“ Doggie College “                                by   Brandy Fitzgerald

 

The first apt. I rented when I moved to D.C. was at Rhode Island
Avenue Plaza, on Rhode Avenue, N.E.  It was affordable and one
of the worse building in the Capitol in 1980.

In the day, the Plaza was elite, beautiful and only housed upper
class people with thriving careers. They had a doorman, cafe inside,
cab service any hour of the day or night and a special bus service
for those who worked downtown at government offices.

                                             

By the time I moved in, it was a rat infested, low rent horror.

 


The efficiency I got was $100 a month and not worth a dime of it.
I knew I wouldn’t be there long, so I took it just to have a place to
lay my head after work.

Two women from Tennessee lived in the 2 bedroom apt. across the
hall from me. These ladies had come to D.C. for better jobs and
education. They got caught up in drugs instead. Even though
they were only a couple years older than me, the drugs had
aged them considerably. Their skin looked like dried up leather and
their hands shook like they had Parkinson’s Disease. I was still
glad to have women as my neighbors, but because of the drugs, 
I couldn't hang out with them.  

I didn’t have any furniture so my mattress was on the floor. One
morning, just as I was waking up and still groggy, I felt small
hands on my back. I jumped up, scared that someone was in my apt,
trying to attack me. It turned out to be 2 rats who scurried across the
floor and slide under the front door like they didn’t have any bones
in their body. Scrubbing my apt down in bleach had little affect on
the rats, roaches and other vermin that had lived in that building
longer than I’d been on earth.

                             

The Plaza was a huge building and it did have 2 elevators.
Unfortunately, only one of them was working. The other one had
been gas bombed by a disgruntled tenant who got kicked out.
It looked like a bombed out building in Beirut.

Now let me explain something to you; in order to be kicked out of
the Plaza, you had to be the worse person on earth! That place
had everybody and everything living there. Whether you paid your
rent or not, the management was so corrupt that as long as you gave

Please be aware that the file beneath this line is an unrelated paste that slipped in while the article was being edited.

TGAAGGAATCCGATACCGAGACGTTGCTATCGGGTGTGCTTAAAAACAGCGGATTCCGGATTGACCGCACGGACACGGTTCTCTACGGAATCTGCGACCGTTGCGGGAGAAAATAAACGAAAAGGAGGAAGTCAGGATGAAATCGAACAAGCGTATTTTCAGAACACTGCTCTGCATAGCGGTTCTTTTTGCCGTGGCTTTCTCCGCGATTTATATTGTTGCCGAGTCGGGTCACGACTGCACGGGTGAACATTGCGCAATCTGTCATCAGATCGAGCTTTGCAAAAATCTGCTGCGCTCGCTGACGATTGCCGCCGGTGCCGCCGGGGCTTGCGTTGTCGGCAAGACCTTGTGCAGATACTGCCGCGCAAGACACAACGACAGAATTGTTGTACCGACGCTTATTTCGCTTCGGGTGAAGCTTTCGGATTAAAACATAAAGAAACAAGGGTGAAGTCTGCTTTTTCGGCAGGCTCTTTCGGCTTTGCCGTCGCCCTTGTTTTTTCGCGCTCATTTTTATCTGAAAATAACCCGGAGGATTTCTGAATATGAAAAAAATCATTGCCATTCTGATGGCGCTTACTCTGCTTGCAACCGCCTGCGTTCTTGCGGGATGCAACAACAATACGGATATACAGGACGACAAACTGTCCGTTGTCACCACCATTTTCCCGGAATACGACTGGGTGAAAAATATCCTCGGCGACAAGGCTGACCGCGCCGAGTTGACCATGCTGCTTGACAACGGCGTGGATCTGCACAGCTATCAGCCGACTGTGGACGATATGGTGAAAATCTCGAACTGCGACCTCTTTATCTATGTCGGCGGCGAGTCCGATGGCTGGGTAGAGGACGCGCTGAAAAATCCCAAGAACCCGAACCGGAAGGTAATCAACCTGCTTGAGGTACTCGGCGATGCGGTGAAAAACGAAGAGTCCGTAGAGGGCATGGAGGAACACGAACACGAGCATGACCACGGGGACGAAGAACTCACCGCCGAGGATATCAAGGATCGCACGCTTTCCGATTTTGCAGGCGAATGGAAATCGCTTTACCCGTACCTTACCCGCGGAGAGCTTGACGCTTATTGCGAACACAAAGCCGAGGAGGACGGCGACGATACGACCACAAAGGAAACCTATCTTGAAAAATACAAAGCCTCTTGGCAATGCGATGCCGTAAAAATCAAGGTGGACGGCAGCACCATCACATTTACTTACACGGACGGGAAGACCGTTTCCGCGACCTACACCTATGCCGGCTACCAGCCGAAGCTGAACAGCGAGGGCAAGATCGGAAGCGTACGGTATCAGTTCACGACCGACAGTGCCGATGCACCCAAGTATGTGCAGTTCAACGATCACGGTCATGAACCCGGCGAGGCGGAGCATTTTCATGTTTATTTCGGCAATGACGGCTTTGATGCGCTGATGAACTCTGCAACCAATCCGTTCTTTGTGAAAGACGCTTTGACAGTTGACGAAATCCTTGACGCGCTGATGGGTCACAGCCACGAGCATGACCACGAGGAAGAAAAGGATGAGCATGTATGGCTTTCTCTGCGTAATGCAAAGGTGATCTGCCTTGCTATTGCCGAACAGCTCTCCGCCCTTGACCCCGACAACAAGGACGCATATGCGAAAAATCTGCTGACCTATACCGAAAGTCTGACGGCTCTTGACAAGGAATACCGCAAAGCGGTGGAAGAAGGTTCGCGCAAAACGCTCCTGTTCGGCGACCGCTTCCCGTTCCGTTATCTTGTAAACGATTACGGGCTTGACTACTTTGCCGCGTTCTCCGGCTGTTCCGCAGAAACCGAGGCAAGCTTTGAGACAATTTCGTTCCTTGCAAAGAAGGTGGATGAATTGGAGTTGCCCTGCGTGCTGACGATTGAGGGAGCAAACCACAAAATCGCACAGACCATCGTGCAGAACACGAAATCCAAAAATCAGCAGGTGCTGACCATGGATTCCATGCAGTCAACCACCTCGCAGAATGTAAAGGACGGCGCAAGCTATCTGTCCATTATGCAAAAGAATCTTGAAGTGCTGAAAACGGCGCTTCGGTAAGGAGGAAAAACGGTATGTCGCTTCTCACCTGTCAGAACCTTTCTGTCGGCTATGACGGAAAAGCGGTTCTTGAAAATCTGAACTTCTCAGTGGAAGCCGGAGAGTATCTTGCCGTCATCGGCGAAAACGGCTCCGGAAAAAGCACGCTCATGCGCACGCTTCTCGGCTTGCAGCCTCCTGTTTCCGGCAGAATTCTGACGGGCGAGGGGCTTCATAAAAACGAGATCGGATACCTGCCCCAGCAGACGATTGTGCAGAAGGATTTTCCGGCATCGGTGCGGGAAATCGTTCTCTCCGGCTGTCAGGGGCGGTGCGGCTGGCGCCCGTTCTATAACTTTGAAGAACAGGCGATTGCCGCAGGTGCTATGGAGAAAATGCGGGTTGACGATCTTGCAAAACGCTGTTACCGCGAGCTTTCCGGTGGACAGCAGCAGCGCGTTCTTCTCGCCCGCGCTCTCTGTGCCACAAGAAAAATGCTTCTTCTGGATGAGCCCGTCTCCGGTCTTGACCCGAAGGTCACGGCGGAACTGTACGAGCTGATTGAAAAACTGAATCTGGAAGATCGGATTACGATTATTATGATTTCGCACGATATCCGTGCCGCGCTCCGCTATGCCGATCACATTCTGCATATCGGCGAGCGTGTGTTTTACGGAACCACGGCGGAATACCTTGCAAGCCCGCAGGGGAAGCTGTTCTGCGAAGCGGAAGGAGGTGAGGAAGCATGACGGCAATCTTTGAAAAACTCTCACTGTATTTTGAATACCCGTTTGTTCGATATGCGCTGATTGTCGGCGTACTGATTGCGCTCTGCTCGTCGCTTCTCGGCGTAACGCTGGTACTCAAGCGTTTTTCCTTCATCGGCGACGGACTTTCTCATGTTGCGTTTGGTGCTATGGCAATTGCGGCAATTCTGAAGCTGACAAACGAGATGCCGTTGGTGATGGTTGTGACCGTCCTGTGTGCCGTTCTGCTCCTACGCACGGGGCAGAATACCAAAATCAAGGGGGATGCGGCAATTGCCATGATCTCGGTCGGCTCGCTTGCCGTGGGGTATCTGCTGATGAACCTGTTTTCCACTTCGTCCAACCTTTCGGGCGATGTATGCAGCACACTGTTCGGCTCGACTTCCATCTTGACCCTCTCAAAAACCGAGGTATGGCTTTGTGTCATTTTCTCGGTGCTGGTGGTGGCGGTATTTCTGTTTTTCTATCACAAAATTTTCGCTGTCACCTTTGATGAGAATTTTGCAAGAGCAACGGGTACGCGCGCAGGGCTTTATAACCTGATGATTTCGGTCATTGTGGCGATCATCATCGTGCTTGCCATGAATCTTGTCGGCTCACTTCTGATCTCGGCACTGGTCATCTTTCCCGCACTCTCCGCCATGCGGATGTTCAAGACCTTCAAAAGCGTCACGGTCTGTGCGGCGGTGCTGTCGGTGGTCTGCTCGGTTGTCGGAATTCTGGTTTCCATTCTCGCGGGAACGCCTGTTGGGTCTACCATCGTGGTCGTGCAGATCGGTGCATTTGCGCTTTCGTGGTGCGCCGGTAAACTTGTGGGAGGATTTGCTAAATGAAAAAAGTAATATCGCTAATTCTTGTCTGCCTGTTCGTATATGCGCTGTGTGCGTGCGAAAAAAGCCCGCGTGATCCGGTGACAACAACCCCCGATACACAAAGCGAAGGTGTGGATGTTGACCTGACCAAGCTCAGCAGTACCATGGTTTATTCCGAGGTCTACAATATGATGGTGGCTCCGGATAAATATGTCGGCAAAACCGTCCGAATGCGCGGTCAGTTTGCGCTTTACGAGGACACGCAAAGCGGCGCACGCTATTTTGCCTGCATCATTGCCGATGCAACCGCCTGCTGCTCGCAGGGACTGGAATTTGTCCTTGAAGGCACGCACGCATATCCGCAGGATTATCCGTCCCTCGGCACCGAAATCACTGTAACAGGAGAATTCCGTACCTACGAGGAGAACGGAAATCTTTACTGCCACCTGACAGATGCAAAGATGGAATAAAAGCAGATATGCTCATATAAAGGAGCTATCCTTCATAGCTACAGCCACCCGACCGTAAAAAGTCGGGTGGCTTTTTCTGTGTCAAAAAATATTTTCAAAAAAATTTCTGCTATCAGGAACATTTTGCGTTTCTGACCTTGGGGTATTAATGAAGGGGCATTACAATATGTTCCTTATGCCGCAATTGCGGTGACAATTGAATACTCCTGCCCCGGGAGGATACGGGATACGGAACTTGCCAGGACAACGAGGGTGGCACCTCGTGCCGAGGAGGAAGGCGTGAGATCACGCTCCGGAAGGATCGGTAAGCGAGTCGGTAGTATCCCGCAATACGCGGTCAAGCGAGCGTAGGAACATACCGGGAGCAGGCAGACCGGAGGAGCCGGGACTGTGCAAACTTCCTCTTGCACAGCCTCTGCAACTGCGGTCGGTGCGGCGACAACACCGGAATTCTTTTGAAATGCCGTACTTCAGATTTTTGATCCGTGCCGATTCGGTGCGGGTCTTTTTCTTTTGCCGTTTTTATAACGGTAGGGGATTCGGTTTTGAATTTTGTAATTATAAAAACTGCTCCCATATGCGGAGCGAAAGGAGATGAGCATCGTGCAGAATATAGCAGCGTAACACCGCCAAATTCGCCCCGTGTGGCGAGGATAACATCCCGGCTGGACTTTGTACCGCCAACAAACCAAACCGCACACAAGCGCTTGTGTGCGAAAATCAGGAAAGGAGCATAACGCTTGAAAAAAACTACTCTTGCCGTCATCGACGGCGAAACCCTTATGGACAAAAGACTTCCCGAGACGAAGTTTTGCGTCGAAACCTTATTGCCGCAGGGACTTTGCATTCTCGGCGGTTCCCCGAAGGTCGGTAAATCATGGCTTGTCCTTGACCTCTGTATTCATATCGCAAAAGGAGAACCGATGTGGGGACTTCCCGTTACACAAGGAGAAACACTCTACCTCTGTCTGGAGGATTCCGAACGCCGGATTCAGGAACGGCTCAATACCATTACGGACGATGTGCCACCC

them some side money, you could stay there. As long as you shared
your drugs with them, you could deal there. As long as you gave them
some koochie, you could turn tricks in the stairway.

I lived on the second floor and always walked up the stairs rather
than wait for the only elevator. The stairway was clogged with trash
and smelled like piss. I had to step over used condoms and other unknowns,
making sure nothing stuck to my shoes and ended up in my apt.

Every weekend there was a fight in the courtyard, 2 floors below,
right under my big windows. You could tell that the courtyard use
to be lovely and serene a long time ago. You could imagine how
wonderful it was to sit on the cement benches at night, surrounded
by pretty flowers and soft grass. Snuggled in the arms of your lover,
gazing at the beautiful water fountain, as the light from the wrought iron
lanterns danced on the water......

                             

Fast forward; the water fountain no longer worked, the cement
benches were cracked up, and only one tree remained. It was
pretty beat up, but it hung in there. 

The wrought iron lanterns barely clung to their poles. The bulbs
were missing, so the only light came from ground floor apts or the
moon. The ground gave up producing grass years ago and the bald
dirt was littered with cigarette butts, broken whiskey bottles and
dried blood from the drama that unfolded there every weekend.

The trouble would start every Saturday night as soon as day light
gave up the ghost. By midnight, it would escalate into terrible
fighting, resulting in the police and ambulance being called.

I could never see the faces, but I could clearly hear the voices
of the man and woman who were the main players. They fought
and cursed like they despised each other. The cursing, egged
on by excessive drinking, was followed with the inevitable fist fight,
screaming, cutting, sometimes a gun shot or two could be heard.
The police/ambulance would arrive and anyone who wasn't wounded
would run, including the children.

Closing the windows did little to drown out the violence below me.
These were professionals and they meant to be heard. This was
the live show everyone waited for and the couple never disappointed
their audience. I hated it, but changing the channel was not an option.

As I said, I couldn’t see the faces, but the voices were too clear.
One day, I was in the lobby, with several other people, waiting for
the elevator. The stairway was filled with ladies doing their thing.

The moment the elevator door opened, I heard a scratchy voice
and knew it was the woman from the courtyard brawl. Then I heard
a man’s voice and knew he was the other half of the nightmare.

When they finally came into view, I was horrified!

The man was about 6’5, thin as a rail and he walked lopsided, like
he would teeter over any second. The woman was short, about 5 ft..
She weighed about 300 lbs and had a protruding butt. She walked
stiff, and one hand was curled up like she couldn’t straighten it out
anymore.

Both of their faces were riddled with scars and stitches that
gave them that distinct Frankenstein look.

The woman was cradling a beautiful white Poodle in her other
arm. Someone asked her how her Poodle was doing.
Apparently they had a hard time training the dog.

The woman cheerfully replied, “Oh she’s doing fine now. We sent
her to Doggie College and she’s been well behaved every since.”